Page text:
In some ways, I can be awfully predictable. I always squee over fat little animals (both the real kind and the drawn/sculpted kind). I always call dibs on the blue piece when I’m playing Trivial Pursuit. And I always, always order panna cotta if it’s on the dessert menu (unless there’s creme brulee, in which case I’ll play eenie meenie to figure out which one I want).
I guess I just have a soft spot for puddings, panna cottas, creme brulees, pots de cremes, and thick, creamy, custardy sorts of desserts in general. The problem is that their soft and creamy texture is like a pair of well-worn flannel pyjamas – soothing and comfortable, but better suited to a cozy family occasion than a knock-his-socks-off hot date. In other words, it’s… well… kind of boring.
This recipe, on the other hand, is most certainly not boring. Sure, it’s got the cozy familiarity of a panna cotta, but it’s also playful and sophisticated, with flecks with black pepper and a border of gleaming red strawberries drizzled with dark balsamic syrup. If regular panna cotta is flannel pyjamas, then this is a little black dress with a pair of killer red stilettos.
The combination of flavours might seem a little unusual, considering we usually treat pepper and balsamic vinegar as savoury ingredients, but Italians have been serving strawberries this way for a long time. The sweet-and-sour tang of the vinegar and the sharp bite of the pepper are a surprisingly good match for ripe strawberries, accentuating the sweetness of the fruit, while the panna cotta provides a creamy base for it all.
The only catch with this dessert is that it absolutely has to be made with the best berries you can find and a good-quality balsamic vinegar. Its beauty lies in its simplicity – in the contrast of pillowy soft panna cotta with its subtle peppery notes, of the aromatic balsamic vinegar, and of the acidity of the strawberries. I’m not saying that you should splurge on an $100 bottle of imported balsamic, by any means, but do spend the extra dollar or two to upgrade to a reasonably good-quality brand if you can.
As for the fruit, if you’re having trouble finding good strawberries (ie. something local and not giant watery-tasting ones from California), sour cherries or raspberries would be a good alternative.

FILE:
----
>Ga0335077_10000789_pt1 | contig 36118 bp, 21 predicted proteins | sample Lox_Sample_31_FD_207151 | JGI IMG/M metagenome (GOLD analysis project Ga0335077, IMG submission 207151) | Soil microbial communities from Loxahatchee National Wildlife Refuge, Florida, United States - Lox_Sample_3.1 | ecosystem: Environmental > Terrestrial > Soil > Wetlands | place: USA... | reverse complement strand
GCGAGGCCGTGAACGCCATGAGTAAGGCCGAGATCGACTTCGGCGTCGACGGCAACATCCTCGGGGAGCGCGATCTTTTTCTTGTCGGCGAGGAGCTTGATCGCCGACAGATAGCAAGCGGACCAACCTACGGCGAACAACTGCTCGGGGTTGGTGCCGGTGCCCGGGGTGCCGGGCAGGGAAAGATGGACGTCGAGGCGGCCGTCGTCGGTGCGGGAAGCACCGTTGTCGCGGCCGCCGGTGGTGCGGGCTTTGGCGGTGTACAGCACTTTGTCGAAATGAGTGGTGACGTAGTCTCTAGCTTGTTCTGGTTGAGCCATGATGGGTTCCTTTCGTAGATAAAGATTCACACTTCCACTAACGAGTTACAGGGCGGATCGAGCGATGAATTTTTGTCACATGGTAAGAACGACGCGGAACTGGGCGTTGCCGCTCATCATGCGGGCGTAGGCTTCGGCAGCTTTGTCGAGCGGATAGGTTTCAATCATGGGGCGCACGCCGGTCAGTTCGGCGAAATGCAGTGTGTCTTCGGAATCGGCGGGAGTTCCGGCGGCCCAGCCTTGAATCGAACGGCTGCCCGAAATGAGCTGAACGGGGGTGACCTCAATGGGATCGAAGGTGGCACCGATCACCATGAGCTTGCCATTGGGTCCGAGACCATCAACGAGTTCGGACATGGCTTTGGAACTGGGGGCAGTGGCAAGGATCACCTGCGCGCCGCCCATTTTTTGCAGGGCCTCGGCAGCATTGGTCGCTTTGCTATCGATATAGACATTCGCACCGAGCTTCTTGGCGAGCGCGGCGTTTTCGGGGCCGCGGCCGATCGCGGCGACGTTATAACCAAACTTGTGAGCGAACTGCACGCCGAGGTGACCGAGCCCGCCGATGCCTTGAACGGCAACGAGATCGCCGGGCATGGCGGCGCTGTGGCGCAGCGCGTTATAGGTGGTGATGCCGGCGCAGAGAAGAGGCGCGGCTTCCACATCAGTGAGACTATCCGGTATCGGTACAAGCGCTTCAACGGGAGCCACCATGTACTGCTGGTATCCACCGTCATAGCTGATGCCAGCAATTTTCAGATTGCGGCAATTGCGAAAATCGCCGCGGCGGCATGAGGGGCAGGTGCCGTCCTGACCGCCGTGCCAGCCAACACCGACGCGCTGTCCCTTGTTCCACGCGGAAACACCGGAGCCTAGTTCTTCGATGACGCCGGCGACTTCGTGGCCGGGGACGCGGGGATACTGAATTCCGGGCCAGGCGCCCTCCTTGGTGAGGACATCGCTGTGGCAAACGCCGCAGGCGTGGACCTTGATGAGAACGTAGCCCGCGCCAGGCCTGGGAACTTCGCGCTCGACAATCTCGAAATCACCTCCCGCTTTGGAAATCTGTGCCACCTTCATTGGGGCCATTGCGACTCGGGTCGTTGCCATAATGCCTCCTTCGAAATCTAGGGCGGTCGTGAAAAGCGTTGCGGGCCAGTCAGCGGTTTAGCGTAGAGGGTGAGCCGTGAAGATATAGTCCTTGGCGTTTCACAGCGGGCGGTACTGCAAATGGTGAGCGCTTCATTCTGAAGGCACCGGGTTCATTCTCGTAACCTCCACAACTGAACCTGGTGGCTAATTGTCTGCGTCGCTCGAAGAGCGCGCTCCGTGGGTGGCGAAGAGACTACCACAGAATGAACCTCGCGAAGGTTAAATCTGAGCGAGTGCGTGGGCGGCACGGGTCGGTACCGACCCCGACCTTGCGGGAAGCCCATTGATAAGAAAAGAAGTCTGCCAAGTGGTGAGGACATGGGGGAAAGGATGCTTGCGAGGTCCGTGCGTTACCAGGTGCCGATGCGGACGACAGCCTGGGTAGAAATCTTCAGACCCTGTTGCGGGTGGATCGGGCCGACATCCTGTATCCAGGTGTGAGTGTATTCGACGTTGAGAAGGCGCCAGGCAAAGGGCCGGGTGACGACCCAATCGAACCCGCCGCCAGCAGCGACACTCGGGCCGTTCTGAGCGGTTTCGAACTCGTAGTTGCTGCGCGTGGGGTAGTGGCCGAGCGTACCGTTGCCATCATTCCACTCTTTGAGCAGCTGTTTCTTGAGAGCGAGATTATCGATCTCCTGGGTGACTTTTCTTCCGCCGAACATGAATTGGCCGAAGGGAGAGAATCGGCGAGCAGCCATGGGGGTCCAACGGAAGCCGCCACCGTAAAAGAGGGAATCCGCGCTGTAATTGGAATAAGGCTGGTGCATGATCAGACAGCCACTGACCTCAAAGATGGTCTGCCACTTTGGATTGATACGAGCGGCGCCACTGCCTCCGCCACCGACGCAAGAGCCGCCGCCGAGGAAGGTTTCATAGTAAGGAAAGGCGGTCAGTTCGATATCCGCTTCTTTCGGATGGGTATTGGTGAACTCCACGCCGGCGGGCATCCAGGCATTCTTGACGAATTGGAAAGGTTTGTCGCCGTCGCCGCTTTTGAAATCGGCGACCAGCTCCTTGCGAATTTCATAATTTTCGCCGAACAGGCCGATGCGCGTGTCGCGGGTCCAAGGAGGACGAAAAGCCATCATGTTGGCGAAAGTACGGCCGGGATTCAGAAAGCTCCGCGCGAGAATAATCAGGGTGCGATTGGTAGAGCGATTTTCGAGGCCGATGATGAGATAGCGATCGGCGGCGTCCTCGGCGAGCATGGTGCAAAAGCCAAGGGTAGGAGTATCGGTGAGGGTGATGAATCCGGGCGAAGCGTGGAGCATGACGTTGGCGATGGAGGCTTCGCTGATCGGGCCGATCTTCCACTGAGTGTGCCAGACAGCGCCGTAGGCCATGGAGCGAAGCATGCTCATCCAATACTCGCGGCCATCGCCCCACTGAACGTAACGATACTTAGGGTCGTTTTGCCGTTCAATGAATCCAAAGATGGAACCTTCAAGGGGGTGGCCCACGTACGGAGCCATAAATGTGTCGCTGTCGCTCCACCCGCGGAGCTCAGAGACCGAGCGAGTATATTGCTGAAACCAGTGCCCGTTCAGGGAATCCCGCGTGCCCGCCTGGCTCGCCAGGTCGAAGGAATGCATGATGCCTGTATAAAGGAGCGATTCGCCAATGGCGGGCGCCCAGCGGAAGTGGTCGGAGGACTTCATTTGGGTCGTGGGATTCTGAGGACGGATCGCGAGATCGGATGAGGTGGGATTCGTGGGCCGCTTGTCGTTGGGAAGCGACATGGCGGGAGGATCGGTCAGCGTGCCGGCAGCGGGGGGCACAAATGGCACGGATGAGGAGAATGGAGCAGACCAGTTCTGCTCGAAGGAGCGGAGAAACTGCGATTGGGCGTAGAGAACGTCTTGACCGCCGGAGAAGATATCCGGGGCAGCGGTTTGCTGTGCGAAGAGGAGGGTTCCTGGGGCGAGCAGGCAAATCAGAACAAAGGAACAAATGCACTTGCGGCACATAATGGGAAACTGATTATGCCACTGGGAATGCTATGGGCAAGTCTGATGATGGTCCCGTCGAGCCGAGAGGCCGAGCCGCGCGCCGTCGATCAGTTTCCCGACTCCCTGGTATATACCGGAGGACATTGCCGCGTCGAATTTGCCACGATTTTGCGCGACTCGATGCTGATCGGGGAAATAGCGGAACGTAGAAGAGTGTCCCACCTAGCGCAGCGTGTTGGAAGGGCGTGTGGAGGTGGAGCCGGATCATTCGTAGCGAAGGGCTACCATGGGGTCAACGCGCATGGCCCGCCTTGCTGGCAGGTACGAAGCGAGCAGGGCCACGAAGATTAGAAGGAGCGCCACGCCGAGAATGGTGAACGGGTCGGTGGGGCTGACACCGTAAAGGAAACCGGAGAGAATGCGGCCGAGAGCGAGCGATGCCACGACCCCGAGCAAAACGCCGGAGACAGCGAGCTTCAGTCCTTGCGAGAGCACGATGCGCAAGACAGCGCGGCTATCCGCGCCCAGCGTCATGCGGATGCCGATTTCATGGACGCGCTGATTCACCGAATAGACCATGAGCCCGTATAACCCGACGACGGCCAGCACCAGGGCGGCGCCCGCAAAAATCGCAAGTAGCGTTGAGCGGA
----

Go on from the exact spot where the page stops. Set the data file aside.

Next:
- 1 packet (1/4 oz) gelatin
- ½ cup milk
- ½ cup heavy cream
- ¼ cup sugar
- ½ tsp finely ground black pepper
- 1½ cups plain full-fat yogurt
- ½ tsp vanilla extract
- ½ cup balsamic vinegar
- ¼ cup sugar
- Sliced fresh strawberries
- To prepare the panna cotta, pour milk into a small bowl. Sprinkle with gelatin, and set aside for 5 minutes to soften.
- In a small saucepan, heat the cream, sugar and pepper over medium heat until wisps of steam appear. Remove from heat and add in the milk and gelatin mixture, stirring until the gelatin is completely dissolved. Set aside to cool to room temperature.
- In a separate bowl, combine the yogurt and vanilla extract. Whisk in the cooled milk/cream/gelatin mixture, stirring until smooth and evenly combined.
- Pour into four 1-cup ramekins. Cover with plastic wrap, and chill for at least four hours to set the gelatin, but preferably overnight to allow the pepper flavour to infuse throughout.
- Meanwhile, prepare the balsamic syrup. In a small saucepan set over medium-high heat, combine the balsamic vinegar and sugar. Bring to a boil, and cook, stirring regularly, until mixture is syrupy and reduced by half.
- Remove from heat and allow to cool completely before using. (Leftover syrup will keep in the fridge for several weeks in an airtight container, and makes a wonderful topping for vanilla ice cream or fresh fruits)
- To serve, dip each ramekin very briefly into hot water to loosen the panna cotta, then carefully invert onto a dessert plate. Spoon sliced strawberries around each of the panna cottas, and drizzle with a spoonful or two of balsamic syrup. Serve immediately.